The crisis-ridden second largest Swiss bank Credit Suisse (CS) has made some progress with its rescue plan. At an extraordinary general meeting on Wednesday, more than 90 percent of shareholders voted in favor of the planned capital increase, as the bank announced. But the market environment remained bleak.
After the announcement of massive outflows of funds and another loss of billions, the price of CS paper fell significantly and at times approached the record low of 3.52 francs (3.52 euros) from early October before recovering slightly.
In October, investors expressed concern that CS could pull the financial markets into a downward spiral like Lehman Brothers once did. However, analysts dismissed this as unfounded.
Fifth quarterly loss in a row
The expected fourth-quarter pre-tax loss of CHF 1.5 billion is the fifth consecutive quarterly loss and more than analysts had expected. The bank has apparently not yet succeeded in stabilizing its business, commented analyst Kian Abouhossein from JPMorgan.
At least the desired capital increase is sealed. In addition to a subscription rights offer for existing shareholders, the Saudi National Bank (SNB) from Saudi Arabia is also investing around CHF 1.5 billion. In total, the new shares should bring four billion francs into the coffers in order to implement the transformation plan from the end of October. The bank wants to get out of the crisis after costly wrong decisions and billions in losses.
The bank has been battered by scandals, lawsuits and debacles. In 2019, she made headlines with a spy affair in which a retiring employee was shadowed in gangster fashion on the streets of Zurich. Convictions followed, among other things, for a corruption scandal in Mozambique and unstoppable money laundering by a Bulgarian mafia. In 2021 came the multi-billion dollar collapse of the Archegos hedge fund and the liquidation of the Greensill funds. This year there have been negative headlines about possible CS accounts held by criminals and corrupt heads of state. The market value was 45 billion francs in 2017, this year it slipped to ten billion francs at times.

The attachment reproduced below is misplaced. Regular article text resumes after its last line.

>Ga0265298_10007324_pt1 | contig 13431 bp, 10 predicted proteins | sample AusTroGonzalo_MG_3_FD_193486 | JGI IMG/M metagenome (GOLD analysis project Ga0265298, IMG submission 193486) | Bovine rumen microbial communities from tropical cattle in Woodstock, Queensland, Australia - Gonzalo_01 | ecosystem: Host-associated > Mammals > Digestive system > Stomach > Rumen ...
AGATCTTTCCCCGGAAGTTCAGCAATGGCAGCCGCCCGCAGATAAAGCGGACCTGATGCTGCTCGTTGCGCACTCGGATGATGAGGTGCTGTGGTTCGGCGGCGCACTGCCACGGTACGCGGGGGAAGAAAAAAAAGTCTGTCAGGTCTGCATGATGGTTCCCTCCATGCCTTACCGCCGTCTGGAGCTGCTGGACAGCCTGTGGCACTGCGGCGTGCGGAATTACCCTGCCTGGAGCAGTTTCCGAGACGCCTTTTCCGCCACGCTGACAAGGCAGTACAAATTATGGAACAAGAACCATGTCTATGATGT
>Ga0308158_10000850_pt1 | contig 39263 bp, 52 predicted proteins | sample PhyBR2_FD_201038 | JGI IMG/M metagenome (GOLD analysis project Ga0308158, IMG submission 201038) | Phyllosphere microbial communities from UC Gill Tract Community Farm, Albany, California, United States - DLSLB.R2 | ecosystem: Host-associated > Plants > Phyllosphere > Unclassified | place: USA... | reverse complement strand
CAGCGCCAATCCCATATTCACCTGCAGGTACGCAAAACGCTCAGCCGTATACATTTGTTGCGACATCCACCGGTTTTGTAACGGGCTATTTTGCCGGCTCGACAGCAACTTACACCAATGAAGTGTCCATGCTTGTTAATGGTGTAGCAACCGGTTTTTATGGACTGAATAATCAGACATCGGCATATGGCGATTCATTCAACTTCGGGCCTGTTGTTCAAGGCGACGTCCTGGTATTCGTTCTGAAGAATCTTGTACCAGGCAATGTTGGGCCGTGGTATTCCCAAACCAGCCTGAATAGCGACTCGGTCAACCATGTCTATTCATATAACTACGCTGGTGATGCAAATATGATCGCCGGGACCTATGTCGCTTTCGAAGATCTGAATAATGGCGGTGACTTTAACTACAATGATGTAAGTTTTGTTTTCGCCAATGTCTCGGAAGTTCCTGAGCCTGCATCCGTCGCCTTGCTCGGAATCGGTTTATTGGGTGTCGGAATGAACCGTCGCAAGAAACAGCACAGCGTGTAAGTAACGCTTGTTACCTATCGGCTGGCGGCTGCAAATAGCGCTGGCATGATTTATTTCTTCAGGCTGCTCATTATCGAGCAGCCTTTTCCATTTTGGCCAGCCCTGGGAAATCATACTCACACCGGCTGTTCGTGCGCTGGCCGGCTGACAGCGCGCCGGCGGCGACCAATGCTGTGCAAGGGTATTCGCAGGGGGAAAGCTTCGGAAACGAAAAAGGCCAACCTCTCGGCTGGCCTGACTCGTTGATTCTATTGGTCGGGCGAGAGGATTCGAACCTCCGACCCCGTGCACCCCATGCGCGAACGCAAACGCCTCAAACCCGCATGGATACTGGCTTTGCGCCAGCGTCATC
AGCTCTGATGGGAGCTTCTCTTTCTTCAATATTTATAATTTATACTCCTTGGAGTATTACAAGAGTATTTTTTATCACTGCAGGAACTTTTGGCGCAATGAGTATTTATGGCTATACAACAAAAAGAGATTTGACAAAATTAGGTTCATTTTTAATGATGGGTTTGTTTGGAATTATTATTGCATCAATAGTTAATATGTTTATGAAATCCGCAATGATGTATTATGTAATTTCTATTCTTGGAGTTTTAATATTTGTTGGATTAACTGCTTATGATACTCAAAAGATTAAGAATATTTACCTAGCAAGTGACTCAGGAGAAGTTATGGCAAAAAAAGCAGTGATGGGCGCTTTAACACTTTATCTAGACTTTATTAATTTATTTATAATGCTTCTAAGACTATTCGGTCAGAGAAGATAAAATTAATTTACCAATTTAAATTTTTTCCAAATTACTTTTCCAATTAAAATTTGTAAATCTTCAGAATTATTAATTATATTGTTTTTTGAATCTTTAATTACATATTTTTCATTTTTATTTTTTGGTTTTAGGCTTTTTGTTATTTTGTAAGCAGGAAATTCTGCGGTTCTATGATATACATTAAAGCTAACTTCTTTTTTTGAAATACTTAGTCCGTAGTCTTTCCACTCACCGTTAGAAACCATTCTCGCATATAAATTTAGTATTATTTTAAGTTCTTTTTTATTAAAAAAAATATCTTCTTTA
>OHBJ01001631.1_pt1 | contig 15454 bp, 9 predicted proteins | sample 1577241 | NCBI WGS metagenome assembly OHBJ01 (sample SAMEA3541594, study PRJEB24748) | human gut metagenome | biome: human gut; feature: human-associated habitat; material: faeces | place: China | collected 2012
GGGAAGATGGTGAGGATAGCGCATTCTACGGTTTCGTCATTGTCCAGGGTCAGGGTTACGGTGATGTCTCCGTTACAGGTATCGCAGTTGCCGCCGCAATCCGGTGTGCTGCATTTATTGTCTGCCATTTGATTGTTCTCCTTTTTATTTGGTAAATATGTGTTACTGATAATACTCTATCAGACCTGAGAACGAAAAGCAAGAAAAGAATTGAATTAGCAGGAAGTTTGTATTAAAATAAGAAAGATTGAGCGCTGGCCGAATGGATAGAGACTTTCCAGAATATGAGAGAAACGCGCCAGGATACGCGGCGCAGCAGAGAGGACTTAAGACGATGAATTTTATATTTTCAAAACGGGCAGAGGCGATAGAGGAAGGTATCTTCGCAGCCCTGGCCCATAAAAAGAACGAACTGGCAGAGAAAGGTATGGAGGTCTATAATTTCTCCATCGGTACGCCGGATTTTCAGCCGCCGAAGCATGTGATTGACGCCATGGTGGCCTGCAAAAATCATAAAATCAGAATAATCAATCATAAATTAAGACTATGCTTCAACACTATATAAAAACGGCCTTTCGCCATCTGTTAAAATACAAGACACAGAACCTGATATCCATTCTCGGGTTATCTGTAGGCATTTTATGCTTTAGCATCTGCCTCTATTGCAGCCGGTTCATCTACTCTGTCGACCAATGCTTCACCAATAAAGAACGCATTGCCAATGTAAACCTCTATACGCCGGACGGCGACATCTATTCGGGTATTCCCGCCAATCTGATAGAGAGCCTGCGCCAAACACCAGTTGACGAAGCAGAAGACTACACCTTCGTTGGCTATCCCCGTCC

CS now wants to sell off part of the investment banking and concentrate primarily on the Swiss business as well as asset management and asset management, for example of pension fund assets. 9,000 of the approximately 52,000 jobs are to disappear, largely through the spin-off of part of the investment banking business.
The bank plans to sell a significant portion of its capital-intensive securitized products business, which converts loans into securities. A framework agreement has already been concluded with a consortium around the private equity company Apollo. In addition, the capital markets and consulting business is to be spun off into the new CS First Boston unit over the next three years.
Focus on strategic priorities
"The result of the vote confirms the confidence in our strategy, which we presented in October," the bank quoted the Chairman of the Board of Directors, Axel Lehmann, as saying. "We are fully focused on executing our strategic priorities to lay the foundation for future profitable growth."
The Saudi National Bank will hold a stake of almost ten percent in CS. The Ethos Foundation as a shareholder was against the participation because of the human rights situation in Saudi Arabia, but did not find a majority. SNB Chairman Ammar al-Khudairy previously spoke of "excellent return potential" in an interview with Bloomberg. The SNB will be one of the largest shareholders alongside the US fund company Harris Associates, ahead of the Qatari investment fund QIA.